While McDougall notes the irony of “partying” the night before a race, he doesn’t ask the question: might the dancing actually serve the running? Might it be that the Tarahumara dance in order to run—to ensure the success of their run—for themselves and for the community?

At the very least, the fact that the Tarahumara dance when and how they do is evidence that they live in a world where bodily movement matters. They believe that how they move their bodies matters to who they are and to how life happens. They have survived as a people by adapting their traditional method of endurance hunting (running animals to exhaustion) to the challenges of fleeing Spanish invaders, accessing inaccessible wilderness, and staying in touch with one another while scattered throughout its canyons. As McDougall notes, they have kept alive an ancient genetic human heritage: to love running is to love life, for running enables life.

Yet McDougall is also clear: even the Tarahumara are not born knowing how to run. Like all humans, they must learn. Even though human bodies are designed to flourish when subject to the stresses of long distance loping, we still need to learn how to coordinate our limbs to allow that growth to happen. We must learn to run with head up, carriage straight, and toes reaching for the ground. We must land softly and roll inwardly, before snapping our heels behind us. We must learn to glide—easy, light, smooth—uphill and down, breathing through it all. How do we learn?

How do we learn to run? We learn by paying attention to other people, and taking note of the movements they are making. We learn by cultivating a sensory awareness of our own movements, noting the pain and pleasure they produce, and finding ways to adjust. We learn by creating and becoming patterns of movement that release our energy boldly and efficiently across space. We learn, in a word, by dancing.

While dancing, people open up their sensory selves and play with movement possibilities. The rhythm marks a time and space of exploration. Moving with another heightens the energy available for it. Learning and repeating sequences of steps exercises a human’s most fundamental creativity, operating at a sensory level, that enables us to learn to make any movement in any realm of endeavor with precision and grace. Even the movements of love. Dancing, people affirm for themselves and with each other that movement matters.

In this sense, dancing before the night of a running race makes perfect sense. Moving in time with one another, stepping and stretching in proximity to one another, the Tarahumara would affirm what is true for them: they learn from one another how to run.  They learn to run for one another. They run with one another. And when they race, they give each other the chance to learn how to be the best that they each can be, for the good of all.

It may be that the dancing is what gives the running its meaning, and makes it matter.

Yet the link with dance suggests another response as well. In order for running to emerge in human practice as something we are born to do, we need a culture that values movement—that is, we need a general appreciation that and how the bodily movements we make matter. It is an appreciation that our modern western culture lacks. 

Those of us raised in the modern west grow up in human-built worlds. We wake up in static boxes, packed with still, stale air, largely impervious to wind and rain and light. We pride ourselves at being able to sit while others move food, fuel, clothing, and other goods for us. We train ourselves not to move, not to notice movement, and not to want to move. We are so good at recreating the movement patterns we perceive that we grow as stationary as the walls around us (or take drugs to help us).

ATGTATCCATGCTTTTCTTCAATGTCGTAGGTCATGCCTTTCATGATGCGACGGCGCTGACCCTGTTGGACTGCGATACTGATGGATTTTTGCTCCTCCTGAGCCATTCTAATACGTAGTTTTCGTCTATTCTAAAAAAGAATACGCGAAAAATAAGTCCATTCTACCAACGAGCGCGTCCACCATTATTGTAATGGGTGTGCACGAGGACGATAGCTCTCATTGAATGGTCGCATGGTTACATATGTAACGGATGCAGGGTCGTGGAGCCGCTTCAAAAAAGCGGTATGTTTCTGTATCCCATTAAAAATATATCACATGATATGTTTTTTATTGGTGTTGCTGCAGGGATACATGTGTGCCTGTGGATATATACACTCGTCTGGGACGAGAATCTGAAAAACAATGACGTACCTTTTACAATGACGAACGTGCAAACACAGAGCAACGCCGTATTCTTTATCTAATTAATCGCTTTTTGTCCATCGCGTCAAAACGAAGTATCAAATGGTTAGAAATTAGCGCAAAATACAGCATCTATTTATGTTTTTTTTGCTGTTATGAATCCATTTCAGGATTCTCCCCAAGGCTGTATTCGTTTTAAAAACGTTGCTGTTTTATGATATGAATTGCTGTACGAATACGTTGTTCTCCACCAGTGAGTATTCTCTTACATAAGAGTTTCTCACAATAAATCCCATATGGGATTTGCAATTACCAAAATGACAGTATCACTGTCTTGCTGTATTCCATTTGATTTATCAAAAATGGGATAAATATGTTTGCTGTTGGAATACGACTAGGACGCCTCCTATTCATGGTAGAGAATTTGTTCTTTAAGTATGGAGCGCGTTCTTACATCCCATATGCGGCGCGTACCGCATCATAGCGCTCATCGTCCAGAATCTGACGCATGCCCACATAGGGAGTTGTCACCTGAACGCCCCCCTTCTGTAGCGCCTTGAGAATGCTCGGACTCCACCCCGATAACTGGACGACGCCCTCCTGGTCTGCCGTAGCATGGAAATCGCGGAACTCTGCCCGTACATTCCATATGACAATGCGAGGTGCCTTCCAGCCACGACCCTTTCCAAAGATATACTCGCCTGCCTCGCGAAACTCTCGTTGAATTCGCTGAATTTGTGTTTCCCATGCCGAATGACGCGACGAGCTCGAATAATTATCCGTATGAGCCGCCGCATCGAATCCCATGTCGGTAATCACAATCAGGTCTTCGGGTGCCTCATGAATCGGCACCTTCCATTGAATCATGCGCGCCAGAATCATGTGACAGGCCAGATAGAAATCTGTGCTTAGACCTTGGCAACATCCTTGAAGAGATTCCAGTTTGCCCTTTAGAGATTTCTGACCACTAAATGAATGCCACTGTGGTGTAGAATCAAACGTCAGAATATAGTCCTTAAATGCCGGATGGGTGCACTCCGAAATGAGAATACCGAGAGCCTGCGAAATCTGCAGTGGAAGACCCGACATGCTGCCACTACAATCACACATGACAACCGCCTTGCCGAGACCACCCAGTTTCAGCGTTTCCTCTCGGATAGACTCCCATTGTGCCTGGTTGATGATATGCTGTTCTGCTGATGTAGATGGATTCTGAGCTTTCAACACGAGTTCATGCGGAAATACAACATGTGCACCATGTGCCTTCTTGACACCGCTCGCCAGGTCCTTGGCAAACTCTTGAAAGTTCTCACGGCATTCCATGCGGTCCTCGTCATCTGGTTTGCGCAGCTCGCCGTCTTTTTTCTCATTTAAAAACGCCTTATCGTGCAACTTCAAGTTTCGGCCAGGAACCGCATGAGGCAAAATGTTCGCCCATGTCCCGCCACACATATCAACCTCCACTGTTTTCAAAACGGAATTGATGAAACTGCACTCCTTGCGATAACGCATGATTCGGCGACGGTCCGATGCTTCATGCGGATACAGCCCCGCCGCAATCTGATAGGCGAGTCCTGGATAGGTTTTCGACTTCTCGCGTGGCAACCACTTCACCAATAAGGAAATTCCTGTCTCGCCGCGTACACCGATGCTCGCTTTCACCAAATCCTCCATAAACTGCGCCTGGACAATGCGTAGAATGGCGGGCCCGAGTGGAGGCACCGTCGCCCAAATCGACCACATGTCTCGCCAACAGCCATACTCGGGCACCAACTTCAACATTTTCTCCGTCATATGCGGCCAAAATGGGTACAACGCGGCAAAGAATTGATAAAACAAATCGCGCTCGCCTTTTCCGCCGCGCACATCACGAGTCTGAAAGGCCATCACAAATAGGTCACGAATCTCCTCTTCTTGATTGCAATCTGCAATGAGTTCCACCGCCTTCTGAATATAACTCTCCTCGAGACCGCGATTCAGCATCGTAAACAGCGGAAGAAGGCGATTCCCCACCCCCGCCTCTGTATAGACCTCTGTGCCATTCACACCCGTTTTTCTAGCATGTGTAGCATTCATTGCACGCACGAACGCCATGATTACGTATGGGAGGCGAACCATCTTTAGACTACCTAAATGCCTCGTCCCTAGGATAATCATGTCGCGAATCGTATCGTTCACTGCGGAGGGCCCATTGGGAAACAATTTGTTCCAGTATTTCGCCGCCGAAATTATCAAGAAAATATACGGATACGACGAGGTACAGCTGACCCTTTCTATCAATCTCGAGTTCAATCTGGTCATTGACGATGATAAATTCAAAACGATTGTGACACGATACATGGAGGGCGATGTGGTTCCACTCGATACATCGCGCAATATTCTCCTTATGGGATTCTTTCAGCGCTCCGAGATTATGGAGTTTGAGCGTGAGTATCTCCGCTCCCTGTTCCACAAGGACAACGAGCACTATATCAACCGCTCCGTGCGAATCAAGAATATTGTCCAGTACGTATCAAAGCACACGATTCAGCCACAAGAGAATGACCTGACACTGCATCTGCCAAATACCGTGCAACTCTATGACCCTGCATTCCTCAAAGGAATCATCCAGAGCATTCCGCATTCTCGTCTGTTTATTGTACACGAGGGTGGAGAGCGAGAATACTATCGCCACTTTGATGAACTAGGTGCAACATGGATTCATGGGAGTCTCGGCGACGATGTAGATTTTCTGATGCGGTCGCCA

Yet we are desperate for movement, and seek to calm our agitated senses by turning on the TV, checking email, or twisting the radio dial to get movement in a frame, on demand. It isn’t enough. Without the sensory stimulation provided by the experiences of moving with other people in the infinite motility of the natural world, we lose touch with the movement of our own bodily selves. We forget that we are born to dance and run and run and dance.

The movements that we make make us. We feel the results. Riddled with injury and illness, paralyzed by fears, and dizzy with exhaustion, our bodily selves call us to remember that where, how, and with whom we move matters. We need to remember that how we move our bodies matters to the thoughts we think, the feelings we feel, the futures we can imagine, and the relationships we can create with ourselves, one another, and the earth.

Without this consciousness, we won’t be able to appreciate what the Tarahumara know: that the dancing and the running go hand in hand as mutually enabling expressions of a worldview in which movement matters.

Thanks for a great article Kimerer. (entire article here) http://www.psychologytoday.com/blog/what-body-knows/201109/can-running-make-us-better-humans

Wishing a Happy New Year to you all, from our hearts……. Shawn and Ivo

The Gait Guys

Neurocognitive Control in Movement Perception and Control

You have read our blog posts on how much we respect and admire those that engage in complex motor tasks like gymnastics, martial arts, parqour, dance and others.  The more complex the task the greater the rewards on several levels.
We found yet another article supporting multiple levels of sensory-motor advancement, in this article’s case, dance however it applies broadly across all complex motor tasks.  We have also included another video with dub dancer Marquese Scott with this blog post. You may recall our prior writing with him, link here where we talked briefly about “foot edge work”. The above video is another demo of Marquese doing what he does best, making complex motor tasks look simple.

Neurocognitive control in dance perception and performance.

Acta Psychol (Amst). 2012 Feb;139(2):300-8. Epub 2012 Jan 9.

Department of Sport Science, Bielefeld University, Germany. bettina.blaesing@uni-bielefeld.de